lun. Jul 22nd, 2019

NATO navies test readiness in Baltic Sea

Spanish Navy multi-purpose amphibious assault ship Juan Carlos I (L61), prepares to moor at Naval Base Kiel-Tirpitzhafen, Germany in preparation of exercise Baltic Operations (BALTOPS) 2019, June 5, 2019. BALTOPS is the premier annual maritime-focused exercise in the Baltic region, marking the 47th year of one of the largest exercises in Northern Europe enhancing flexibility and interoperability among allied and partner nations. (U.S. Marine Corps photo by Cpl. Abrey Liggins)

Around 8,600 U.S. and European troops from 18 nations are taking part in the annual BALTOPS naval exercise that starts on Sunday (9 June) in Germany’s Baltic Sea port of Kiel. The 47th BALTOPS exercise involves maritime, air and ground forces with about 50 ships and submarines and 40 aircraft and will run through 21 June. The training includes finding and destroying sea mines and submarines, the use of air defence and landing troops onshore as well as defence against attack from enemy navy vessels.

The Baltic Sea is of vital strategic importance for the Alliance and is bordered by six NATO countries”, said NATO spokesperson Oana Lungescu. “BALTOPS is now in its 47th year and is not directed against anyone – but clearly the security environment in the region has deteriorated after Russia’s illegal annexation of Crimea.” She added, ”BALTOPS tests how well our forces work together and shows that NATO can defend itself against any adversary.”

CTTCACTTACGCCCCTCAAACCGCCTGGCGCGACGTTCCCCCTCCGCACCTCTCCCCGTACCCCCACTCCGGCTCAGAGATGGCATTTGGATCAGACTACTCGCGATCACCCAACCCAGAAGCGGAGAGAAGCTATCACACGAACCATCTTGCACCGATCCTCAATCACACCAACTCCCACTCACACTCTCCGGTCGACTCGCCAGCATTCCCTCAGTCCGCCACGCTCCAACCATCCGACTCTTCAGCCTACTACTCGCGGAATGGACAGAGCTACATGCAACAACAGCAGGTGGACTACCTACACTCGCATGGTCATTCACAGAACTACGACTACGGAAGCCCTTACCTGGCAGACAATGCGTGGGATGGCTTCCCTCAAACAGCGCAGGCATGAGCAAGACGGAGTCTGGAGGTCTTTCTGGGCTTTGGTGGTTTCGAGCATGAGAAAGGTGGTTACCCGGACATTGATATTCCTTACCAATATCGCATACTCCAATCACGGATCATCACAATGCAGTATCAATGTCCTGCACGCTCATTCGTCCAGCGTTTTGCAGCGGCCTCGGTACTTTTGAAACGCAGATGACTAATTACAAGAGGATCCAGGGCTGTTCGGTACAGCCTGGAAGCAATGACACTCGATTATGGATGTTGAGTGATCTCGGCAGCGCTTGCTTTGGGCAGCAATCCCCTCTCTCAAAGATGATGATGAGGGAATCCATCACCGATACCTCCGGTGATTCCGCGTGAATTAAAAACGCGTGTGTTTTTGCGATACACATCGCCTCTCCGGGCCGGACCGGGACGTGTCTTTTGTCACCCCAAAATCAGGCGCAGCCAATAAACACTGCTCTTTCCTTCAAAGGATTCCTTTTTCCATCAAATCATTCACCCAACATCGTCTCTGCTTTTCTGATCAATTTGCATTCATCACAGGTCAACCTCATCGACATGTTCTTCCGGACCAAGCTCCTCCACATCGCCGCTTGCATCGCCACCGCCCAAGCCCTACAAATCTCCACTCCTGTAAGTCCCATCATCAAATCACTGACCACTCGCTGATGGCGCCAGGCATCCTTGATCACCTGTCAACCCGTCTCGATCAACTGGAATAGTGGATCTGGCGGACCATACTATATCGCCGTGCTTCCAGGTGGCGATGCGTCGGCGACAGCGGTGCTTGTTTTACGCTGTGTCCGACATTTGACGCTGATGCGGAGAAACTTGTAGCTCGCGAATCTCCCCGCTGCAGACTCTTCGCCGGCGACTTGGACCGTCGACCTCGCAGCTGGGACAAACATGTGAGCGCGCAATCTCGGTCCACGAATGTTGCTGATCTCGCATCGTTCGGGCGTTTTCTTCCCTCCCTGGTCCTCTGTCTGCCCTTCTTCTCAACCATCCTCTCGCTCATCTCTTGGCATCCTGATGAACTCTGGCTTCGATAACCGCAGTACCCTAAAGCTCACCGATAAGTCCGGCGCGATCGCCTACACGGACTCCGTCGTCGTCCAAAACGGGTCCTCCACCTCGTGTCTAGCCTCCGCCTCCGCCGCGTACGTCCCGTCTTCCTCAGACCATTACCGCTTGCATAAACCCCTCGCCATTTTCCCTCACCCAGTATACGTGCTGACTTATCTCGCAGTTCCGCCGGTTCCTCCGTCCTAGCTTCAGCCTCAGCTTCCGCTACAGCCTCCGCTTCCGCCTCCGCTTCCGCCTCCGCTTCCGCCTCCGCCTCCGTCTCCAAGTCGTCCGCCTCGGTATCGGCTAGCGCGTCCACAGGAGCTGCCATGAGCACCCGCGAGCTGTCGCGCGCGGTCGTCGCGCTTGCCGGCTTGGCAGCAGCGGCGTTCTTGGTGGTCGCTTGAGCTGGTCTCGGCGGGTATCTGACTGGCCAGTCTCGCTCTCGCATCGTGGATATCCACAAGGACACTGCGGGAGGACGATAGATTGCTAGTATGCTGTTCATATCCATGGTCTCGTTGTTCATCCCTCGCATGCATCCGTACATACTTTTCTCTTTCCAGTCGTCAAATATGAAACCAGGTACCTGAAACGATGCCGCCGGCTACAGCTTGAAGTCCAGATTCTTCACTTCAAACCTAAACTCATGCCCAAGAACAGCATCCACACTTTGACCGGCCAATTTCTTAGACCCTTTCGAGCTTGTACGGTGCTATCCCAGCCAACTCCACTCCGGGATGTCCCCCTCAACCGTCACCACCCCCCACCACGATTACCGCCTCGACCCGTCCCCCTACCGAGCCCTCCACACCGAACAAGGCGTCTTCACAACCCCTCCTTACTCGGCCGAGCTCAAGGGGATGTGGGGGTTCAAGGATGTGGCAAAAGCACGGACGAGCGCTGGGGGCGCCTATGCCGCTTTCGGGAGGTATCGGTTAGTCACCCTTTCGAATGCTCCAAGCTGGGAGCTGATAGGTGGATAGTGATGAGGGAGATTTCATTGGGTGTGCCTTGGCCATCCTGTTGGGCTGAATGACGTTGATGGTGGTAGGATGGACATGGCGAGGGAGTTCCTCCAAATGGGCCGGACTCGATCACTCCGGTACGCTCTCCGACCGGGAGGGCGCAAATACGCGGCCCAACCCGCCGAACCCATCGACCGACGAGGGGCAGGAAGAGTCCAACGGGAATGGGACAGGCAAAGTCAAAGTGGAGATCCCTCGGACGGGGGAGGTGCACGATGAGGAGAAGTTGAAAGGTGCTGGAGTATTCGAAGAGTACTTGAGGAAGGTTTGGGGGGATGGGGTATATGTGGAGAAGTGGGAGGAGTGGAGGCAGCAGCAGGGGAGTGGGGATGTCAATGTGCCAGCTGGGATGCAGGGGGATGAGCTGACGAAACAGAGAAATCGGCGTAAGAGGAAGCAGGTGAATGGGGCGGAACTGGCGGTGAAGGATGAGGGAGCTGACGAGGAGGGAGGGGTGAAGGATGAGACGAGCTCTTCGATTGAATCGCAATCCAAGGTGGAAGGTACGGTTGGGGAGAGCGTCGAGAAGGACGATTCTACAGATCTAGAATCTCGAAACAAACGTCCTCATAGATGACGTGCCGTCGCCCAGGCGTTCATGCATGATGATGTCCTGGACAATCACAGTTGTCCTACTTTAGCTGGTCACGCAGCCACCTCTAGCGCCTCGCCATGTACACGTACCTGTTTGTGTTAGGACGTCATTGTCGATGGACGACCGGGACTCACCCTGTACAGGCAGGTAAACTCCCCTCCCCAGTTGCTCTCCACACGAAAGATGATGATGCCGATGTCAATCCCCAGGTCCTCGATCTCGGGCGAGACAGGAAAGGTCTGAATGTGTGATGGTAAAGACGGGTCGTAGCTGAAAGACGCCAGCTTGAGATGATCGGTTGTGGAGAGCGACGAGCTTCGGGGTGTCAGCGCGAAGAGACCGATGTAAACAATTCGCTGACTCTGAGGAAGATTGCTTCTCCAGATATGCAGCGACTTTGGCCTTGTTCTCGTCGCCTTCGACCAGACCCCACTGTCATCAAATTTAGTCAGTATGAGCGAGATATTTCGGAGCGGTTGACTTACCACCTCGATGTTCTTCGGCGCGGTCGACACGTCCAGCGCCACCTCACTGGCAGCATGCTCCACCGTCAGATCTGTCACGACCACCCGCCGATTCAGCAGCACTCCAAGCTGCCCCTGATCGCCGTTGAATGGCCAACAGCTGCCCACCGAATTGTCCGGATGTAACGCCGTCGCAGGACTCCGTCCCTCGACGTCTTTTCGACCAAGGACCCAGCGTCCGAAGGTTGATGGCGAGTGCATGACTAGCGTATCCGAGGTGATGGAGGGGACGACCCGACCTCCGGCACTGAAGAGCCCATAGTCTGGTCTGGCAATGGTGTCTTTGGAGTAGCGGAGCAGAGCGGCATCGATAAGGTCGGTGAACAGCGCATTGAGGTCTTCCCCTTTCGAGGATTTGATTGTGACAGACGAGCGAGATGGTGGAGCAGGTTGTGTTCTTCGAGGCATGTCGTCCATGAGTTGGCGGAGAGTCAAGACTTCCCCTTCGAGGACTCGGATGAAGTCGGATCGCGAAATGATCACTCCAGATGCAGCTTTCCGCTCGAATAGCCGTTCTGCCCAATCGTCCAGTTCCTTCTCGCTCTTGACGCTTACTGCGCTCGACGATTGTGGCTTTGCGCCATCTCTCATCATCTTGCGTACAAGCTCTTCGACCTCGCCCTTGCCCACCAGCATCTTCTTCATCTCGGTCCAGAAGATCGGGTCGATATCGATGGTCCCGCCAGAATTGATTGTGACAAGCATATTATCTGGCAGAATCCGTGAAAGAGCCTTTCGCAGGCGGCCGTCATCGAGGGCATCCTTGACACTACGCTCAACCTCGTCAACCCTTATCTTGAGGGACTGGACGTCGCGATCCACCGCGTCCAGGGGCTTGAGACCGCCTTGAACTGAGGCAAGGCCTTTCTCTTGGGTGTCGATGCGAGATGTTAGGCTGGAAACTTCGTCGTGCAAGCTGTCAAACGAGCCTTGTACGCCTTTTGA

BALTOPS is the largest exercise series in the Baltic Sea. Participating troops come from Belgium, Denmark, Estonia, Finland, France, Germany, Latvia, Lithuania, the Netherlands, Norway, Poland, Portugal, Romania, Spain, Sweden, Turkey, the United Kingdom, and the United States. Russia used to participate in the exercise but has not been invited since its illegal annexation of Crimea in 2014 and its continuing destabilizing of eastern Ukraine.

This year’s BALTOPS is run by the U.S. Navy’s 2nd Fleet command in Norfolk, Virginia and marks the command’s first major engagement in Europe. The 2nd Fleet command was re-established last year in response to Russia’s growing naval activity in the Atlantic. Vice Admiral Andrew Lewis will run BALTOPS from the U.S.S Mount Whitney command ship. BALTOPS will also be among the first major training opportunities for the UK-led Joint Expeditionary Force, a 3,000 strong force drawn from several NATO and partner countries.

As part of the exercise, naval infantry forces will conduct amphibious assaults in several locations within the Baltic Sea region. NATO’s Air Operations Centre in Uedem will direct all air operations. Aircraft will work with naval forces to provide air defence, surveillance and provide cover for amphibious operations. Upon conclusion of the exercise, most ships will sail to Kiel to participate in the Kielerwochen naval parade.

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